Southern California has been tormented by six recent wild fires that have burned hundreds of thousands of acres of naturally occuring growth and plant cover in hills and mountains above major population centers and residential neighborhoods. Plant cover and natural landscaping provides soil stability, especially on cliffs, hillsides and sloping terrain. When large areas experience devastating wild fires, the result can often be subsequent landslides, debris flows and earth movement after continuous or heavy rainfall.
Just because a landslide occurs doesn't mean a property owner is entitled to damages or relief from the court; rather, an inverse condemnation attorney would have to show that substantial government participation or a public improvement was a contributing cause of the landowner's damage. In other words, a claim must go beyond the naturally occuring phenomina. Such cases can be complex and carry on for years. Issues of geomorphology, hydromorphology, soil engineering, earth movement, planning, forsight, and storm analysis are often critical components of inverse condemnation matters involving landslides and debris flows.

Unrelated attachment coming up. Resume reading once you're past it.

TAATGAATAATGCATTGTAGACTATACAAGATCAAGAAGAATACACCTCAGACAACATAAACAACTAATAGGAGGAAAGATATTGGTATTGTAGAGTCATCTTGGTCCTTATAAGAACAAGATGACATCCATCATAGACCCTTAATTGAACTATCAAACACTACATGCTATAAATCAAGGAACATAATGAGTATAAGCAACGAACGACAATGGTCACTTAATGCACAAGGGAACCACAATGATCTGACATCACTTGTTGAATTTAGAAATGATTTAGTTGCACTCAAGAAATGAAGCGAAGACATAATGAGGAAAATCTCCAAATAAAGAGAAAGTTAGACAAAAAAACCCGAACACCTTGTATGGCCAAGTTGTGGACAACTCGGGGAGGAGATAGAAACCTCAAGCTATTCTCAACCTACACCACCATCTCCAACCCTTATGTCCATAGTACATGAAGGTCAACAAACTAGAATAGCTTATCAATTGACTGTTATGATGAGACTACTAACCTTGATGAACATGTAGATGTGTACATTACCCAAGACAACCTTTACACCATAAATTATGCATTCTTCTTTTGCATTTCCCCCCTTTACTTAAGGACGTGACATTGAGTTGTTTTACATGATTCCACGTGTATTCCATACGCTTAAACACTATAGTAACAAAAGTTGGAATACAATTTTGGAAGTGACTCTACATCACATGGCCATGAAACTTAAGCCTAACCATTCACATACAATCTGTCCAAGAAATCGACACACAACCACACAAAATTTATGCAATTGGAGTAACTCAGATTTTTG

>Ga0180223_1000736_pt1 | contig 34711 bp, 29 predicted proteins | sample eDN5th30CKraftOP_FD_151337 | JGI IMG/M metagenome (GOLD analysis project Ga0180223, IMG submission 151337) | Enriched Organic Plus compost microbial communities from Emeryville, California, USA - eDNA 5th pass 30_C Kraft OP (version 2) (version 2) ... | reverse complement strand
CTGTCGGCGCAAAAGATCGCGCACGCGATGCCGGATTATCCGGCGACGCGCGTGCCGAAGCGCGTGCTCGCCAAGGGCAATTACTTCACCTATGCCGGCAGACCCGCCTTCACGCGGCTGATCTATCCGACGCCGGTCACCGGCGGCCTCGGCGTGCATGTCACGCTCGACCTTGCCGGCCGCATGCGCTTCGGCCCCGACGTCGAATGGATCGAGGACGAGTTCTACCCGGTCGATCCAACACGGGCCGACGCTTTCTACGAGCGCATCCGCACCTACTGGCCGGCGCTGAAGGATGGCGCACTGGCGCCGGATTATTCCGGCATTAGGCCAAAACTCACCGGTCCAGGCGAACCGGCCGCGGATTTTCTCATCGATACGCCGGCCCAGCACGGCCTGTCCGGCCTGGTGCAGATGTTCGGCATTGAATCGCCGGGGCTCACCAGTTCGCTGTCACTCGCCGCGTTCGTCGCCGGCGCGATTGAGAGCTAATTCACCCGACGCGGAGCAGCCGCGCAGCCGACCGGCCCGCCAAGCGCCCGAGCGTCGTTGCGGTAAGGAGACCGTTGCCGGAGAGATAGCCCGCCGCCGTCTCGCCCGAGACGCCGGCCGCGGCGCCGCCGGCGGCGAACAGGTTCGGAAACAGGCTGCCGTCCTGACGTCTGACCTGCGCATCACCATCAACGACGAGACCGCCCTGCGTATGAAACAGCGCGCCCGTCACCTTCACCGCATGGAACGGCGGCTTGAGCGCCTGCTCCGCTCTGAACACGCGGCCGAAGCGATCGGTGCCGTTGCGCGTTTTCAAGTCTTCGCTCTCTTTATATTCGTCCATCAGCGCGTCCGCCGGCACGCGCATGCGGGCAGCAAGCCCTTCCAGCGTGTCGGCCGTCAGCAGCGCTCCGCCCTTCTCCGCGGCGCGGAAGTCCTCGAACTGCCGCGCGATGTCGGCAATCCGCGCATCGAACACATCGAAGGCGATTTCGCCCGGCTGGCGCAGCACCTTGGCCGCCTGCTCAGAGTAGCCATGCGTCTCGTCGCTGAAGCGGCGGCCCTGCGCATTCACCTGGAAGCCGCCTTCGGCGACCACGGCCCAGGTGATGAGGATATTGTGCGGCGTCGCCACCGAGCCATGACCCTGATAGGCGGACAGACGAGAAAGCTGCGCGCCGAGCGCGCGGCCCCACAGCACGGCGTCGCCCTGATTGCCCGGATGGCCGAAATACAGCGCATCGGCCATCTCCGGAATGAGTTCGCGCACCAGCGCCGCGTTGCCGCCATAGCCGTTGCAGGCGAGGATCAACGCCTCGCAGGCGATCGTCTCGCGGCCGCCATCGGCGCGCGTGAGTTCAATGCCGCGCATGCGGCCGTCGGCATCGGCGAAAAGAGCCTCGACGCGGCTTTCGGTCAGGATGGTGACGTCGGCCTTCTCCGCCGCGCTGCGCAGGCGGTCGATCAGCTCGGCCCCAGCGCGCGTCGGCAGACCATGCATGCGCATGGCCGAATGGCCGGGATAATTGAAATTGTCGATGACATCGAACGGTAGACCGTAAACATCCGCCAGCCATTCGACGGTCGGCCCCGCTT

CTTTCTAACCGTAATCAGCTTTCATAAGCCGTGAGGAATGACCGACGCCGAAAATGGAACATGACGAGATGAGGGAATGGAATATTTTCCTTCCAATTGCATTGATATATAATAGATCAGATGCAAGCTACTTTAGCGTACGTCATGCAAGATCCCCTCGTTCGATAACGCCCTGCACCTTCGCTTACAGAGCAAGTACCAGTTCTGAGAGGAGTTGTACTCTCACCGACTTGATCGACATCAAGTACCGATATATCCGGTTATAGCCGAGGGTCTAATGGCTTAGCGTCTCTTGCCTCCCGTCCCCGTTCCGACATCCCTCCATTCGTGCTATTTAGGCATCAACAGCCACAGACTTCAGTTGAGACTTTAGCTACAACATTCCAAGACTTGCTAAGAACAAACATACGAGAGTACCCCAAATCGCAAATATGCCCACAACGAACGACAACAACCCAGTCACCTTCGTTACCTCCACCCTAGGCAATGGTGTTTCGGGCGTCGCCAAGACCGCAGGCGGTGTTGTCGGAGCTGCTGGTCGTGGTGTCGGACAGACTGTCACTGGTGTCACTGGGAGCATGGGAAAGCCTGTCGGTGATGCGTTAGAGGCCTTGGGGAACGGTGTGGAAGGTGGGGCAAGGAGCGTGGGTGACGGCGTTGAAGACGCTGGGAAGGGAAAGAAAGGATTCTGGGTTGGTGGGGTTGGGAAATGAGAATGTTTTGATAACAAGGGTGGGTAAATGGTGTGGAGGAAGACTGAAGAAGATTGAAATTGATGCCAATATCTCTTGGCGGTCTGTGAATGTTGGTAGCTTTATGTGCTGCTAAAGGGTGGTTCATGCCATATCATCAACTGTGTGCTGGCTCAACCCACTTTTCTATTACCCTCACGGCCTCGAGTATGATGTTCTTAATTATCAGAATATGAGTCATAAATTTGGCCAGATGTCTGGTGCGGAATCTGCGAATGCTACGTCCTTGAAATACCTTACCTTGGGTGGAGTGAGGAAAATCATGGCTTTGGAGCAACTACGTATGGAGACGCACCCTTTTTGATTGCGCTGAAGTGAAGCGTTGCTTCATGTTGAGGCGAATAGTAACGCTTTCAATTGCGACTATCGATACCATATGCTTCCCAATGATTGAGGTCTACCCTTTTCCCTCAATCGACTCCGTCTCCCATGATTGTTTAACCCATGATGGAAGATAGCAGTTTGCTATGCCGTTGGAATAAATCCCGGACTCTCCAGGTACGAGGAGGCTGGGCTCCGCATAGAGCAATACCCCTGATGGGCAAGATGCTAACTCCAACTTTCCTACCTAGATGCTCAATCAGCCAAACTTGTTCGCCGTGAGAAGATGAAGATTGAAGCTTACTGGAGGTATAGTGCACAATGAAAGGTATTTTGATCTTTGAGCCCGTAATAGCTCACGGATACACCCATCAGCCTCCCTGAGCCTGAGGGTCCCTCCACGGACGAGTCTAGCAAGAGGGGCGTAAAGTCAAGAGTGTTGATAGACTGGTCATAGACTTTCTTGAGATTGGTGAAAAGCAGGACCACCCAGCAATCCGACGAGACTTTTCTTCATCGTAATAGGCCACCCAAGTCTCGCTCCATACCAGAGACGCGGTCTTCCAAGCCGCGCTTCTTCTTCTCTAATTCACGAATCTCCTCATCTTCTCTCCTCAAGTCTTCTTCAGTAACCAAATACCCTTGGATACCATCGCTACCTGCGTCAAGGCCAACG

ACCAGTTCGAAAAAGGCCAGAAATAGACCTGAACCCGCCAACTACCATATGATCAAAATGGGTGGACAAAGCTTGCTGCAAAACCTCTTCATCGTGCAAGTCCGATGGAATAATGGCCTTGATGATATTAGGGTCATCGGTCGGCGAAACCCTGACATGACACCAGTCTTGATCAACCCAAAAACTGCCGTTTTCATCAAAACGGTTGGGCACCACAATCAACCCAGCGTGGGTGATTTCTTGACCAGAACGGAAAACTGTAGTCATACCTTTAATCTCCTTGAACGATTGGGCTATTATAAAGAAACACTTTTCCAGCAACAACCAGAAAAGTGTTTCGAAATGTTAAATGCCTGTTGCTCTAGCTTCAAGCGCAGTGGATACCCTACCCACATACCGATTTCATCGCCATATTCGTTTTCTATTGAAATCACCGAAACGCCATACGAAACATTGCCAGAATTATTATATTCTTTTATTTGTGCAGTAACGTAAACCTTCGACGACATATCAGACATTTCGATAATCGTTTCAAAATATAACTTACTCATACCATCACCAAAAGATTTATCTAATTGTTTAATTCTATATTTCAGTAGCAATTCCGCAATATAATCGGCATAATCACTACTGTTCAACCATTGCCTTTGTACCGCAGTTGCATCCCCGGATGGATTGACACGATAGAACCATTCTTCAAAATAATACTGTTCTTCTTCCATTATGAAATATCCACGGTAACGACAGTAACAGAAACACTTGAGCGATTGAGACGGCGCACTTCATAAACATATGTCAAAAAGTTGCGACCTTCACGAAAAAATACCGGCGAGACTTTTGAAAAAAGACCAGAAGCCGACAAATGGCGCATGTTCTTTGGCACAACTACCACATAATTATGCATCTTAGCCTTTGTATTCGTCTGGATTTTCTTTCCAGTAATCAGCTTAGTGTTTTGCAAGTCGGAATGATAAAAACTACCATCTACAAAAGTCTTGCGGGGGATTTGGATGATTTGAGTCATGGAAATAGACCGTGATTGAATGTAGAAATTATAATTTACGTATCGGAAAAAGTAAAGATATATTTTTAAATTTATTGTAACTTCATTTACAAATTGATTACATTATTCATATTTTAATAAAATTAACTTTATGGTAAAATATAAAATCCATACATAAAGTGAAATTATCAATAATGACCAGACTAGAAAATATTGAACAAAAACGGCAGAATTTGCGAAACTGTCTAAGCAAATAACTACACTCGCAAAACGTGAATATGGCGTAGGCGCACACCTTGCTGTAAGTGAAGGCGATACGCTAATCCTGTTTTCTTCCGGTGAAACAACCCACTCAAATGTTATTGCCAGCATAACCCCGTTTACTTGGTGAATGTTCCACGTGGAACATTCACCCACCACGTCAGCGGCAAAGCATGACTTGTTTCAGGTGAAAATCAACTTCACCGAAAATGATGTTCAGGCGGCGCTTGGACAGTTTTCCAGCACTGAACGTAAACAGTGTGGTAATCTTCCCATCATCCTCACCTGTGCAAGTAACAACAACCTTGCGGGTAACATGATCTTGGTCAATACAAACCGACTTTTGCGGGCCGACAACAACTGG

With thousands of acres of brush consumed by wildfires and many blazes still burning, the experts recognize that one significant rain could trigger deluges of land, ash, soot and mud that cause massive property damage and other losses.
If such events do occur and are the result of preventable circumstances, landowners should be prepared to consult with an experienced attorney to understand their options. Too often, homeowners find out too late that insurance protection they thought they had does not exist. Alternatively, it may be necessary to explore if there are likely liable parties or applicable laws that could form the basis of action to recover compensation.
Anticipating the worst, state and Los Angeles County officials confirm they are executing plans to try to prevent possible flash flooding and debris flows in the event any rains do fall. Scorched slopes and swales are getting hydro seeded, mulched and blanketed with straw as erosion control. Where possible, officials have stepped up maintenance at some flood and debris control sites. They are also providing homeowners with land engineering tactics they can employ.
One piece of advice we would offer is that private individuals be proactive in speaking with a skilled attorney about protecting rights and property in the event public project efforts don't work.